GR: Lizzy inherits a house from her late Aunt Sophie near Salem, Massachusetts. Is Salem really as kooky as you describe it?

JE: Yes, it is! Salem is nuts. You're walking down the street, and there's the wax museum and the witches' houses. There will be a perfectly ordinary office building, a little restaurant, and then there will be some dungeon you can visit. The whole thing is very touristy, but it has lived up to its reputation. This is, after all, where the Salem witch trials took place. I thought [this setting] lent itself to this feeling of anything can happen. Who are we to say? Maybe you could be walking down the street and you could come across a book of spells. It could work, right? You could buy a broom at the hardware store, and maybe when the lights go out at night and no one's looking, it could fly. We don't really know these things.

If you're going to have an ongoing series, it's good to write about some place you know. My New Hampshire house is up for sale, but when we were living there, we spent a lot of time in Boston because I had to have my shopping fix. (I'm from New Jersey! Give me a break.) From time to time I would go up to Boston's North Shore to Salem and Marblehead. So I got to know it. My daughter liked it so much, she bought a little house in Marblehead, a little town next to Salem that is absolutely New England normal. This is where the heroine lives, in a little, historic house (that looks a lot like my daughter's historic house). I hesitate to use the word magical, because I don't want people to think that I'm lost in the world of vampires and sorcerers, but I like the idea that there's a little history of magic, maybe, or sorcery [in Salem]. Not in the real world, but this historical stereotype. Stereotypes are fun. When I set the Plum series in New Jersey, I made good use of stereotypes. Everyone understands it and looks forward to it. There is a reason for it, because there is some truth to it.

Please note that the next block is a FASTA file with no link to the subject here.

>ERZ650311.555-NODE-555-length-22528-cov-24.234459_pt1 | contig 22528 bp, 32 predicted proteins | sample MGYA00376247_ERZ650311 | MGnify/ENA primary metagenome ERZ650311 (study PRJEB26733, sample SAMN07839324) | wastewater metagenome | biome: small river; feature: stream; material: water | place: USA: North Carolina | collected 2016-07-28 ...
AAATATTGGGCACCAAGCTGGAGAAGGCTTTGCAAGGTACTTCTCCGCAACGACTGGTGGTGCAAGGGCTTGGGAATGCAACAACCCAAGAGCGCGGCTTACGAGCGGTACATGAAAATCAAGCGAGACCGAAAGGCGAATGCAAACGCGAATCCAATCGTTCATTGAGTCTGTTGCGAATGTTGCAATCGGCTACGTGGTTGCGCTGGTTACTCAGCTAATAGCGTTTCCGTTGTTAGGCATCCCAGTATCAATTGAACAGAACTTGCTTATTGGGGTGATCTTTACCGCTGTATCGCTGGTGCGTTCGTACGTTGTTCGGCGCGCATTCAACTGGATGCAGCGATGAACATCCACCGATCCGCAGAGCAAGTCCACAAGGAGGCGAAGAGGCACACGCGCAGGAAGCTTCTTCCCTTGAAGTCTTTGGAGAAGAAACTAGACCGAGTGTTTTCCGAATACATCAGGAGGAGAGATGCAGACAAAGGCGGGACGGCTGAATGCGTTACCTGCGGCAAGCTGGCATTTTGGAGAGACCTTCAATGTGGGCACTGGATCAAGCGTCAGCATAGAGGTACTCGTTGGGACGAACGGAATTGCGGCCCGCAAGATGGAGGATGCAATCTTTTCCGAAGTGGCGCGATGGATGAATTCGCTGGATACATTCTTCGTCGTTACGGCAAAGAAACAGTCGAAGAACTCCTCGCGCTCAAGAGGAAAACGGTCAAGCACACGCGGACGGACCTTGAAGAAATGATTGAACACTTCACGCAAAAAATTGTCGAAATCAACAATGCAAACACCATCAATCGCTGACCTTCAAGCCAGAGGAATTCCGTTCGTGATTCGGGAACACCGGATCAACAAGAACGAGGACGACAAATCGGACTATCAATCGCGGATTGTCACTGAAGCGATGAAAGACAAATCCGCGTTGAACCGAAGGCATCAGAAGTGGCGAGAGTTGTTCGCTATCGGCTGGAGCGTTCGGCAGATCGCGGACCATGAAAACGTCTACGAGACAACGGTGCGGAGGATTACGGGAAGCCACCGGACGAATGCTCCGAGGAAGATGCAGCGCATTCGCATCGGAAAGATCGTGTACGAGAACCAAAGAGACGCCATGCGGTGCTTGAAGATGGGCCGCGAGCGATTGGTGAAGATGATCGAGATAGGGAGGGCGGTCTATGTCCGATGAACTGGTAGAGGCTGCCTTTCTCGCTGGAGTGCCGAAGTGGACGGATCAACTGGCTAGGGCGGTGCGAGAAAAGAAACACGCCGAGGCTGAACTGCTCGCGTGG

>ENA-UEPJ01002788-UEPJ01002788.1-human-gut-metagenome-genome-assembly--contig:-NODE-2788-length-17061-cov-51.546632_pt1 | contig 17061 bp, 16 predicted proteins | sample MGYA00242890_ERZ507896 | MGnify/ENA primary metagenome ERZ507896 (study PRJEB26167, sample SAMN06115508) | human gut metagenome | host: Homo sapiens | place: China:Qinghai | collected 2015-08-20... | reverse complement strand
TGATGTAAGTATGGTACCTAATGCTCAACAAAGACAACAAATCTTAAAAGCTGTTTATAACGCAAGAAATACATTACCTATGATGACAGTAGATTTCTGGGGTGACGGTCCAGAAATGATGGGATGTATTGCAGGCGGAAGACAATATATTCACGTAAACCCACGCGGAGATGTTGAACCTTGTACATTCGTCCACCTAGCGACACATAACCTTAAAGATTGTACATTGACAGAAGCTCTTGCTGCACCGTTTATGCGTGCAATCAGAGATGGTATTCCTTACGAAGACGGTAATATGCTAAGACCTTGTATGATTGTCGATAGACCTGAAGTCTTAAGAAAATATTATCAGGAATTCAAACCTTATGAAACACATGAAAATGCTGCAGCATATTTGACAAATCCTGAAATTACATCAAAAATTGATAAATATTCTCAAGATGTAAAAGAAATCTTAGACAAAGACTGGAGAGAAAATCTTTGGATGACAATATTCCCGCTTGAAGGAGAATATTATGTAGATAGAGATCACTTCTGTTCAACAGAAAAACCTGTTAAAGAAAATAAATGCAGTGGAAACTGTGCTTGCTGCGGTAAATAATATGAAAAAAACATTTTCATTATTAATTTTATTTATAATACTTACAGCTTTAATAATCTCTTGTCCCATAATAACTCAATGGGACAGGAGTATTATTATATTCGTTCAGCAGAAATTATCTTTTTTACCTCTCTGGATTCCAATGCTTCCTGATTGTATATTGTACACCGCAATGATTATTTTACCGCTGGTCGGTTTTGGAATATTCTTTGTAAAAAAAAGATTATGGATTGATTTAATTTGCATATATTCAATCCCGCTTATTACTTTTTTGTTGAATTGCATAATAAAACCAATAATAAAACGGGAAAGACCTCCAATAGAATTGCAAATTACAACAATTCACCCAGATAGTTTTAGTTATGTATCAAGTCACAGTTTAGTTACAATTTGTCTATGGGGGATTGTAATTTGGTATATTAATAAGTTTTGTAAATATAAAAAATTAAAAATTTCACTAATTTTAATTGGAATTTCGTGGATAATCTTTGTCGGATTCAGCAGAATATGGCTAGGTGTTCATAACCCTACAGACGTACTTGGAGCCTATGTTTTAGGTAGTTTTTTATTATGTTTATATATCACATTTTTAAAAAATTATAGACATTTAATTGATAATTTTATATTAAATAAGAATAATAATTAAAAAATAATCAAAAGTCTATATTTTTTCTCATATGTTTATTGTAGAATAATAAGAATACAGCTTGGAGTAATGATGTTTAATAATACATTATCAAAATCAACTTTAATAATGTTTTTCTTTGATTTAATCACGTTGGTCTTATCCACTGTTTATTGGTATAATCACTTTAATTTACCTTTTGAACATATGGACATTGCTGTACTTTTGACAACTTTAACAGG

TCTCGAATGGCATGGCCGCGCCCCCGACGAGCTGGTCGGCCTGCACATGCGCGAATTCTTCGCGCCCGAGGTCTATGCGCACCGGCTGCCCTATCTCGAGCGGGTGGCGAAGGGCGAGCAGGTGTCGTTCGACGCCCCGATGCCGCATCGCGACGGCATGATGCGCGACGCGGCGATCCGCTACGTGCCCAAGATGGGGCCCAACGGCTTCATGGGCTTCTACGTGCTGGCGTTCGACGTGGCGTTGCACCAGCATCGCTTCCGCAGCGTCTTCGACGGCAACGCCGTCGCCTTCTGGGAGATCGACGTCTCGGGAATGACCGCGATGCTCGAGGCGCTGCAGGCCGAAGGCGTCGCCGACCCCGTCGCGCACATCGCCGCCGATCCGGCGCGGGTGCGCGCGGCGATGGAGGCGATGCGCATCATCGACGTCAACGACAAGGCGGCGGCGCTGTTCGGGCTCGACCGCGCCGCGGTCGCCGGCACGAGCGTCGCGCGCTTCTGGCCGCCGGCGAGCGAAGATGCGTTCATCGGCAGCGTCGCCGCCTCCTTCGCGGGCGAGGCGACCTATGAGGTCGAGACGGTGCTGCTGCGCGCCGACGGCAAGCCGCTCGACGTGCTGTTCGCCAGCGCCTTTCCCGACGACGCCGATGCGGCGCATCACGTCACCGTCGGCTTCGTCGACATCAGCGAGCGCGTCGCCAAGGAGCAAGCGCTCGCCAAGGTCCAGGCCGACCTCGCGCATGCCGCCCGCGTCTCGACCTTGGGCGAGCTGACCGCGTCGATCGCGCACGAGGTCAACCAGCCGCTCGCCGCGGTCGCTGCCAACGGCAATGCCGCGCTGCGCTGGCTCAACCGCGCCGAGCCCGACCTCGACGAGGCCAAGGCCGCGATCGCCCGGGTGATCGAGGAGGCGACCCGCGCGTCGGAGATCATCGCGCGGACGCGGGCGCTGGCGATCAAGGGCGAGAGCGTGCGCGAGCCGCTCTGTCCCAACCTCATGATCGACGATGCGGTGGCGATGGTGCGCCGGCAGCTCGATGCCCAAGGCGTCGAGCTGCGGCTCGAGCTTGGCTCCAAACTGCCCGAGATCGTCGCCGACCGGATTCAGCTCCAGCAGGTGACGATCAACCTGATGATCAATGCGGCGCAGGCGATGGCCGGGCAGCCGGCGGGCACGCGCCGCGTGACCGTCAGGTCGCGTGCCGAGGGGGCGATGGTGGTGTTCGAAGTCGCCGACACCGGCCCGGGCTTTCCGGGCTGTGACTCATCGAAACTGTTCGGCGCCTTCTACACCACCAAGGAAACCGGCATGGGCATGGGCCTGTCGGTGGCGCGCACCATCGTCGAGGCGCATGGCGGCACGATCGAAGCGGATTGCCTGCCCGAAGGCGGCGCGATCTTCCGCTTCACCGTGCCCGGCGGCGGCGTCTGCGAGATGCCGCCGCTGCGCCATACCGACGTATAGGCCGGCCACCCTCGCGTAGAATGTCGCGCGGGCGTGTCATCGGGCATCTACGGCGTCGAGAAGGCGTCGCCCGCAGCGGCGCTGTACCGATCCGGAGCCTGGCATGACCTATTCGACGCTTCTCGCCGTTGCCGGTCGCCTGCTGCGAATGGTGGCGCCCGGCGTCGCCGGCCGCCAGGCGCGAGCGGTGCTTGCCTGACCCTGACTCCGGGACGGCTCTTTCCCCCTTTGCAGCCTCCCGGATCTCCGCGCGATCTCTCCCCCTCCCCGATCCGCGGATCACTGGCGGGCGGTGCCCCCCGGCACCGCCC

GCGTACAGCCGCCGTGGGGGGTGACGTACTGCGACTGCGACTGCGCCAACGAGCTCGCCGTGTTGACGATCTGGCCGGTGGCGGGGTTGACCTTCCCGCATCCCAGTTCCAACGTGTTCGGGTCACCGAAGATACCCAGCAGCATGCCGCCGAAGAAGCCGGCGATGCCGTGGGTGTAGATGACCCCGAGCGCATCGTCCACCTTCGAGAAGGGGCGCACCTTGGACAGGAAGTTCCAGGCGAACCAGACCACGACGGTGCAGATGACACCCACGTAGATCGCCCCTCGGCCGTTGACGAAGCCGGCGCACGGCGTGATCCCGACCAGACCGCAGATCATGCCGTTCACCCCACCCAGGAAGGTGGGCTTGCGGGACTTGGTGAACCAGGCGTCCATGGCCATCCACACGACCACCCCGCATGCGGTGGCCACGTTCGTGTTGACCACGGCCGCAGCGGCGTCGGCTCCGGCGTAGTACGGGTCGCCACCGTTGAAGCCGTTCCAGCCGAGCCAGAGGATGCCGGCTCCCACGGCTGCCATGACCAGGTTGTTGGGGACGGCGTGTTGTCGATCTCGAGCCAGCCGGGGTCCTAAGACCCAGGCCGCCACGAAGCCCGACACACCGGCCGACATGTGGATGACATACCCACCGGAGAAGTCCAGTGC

GR: The New Jersey and Salem stereotypes are fertile ground for humor, but writing for laughs can be tricky. Do you set out to make your books funny?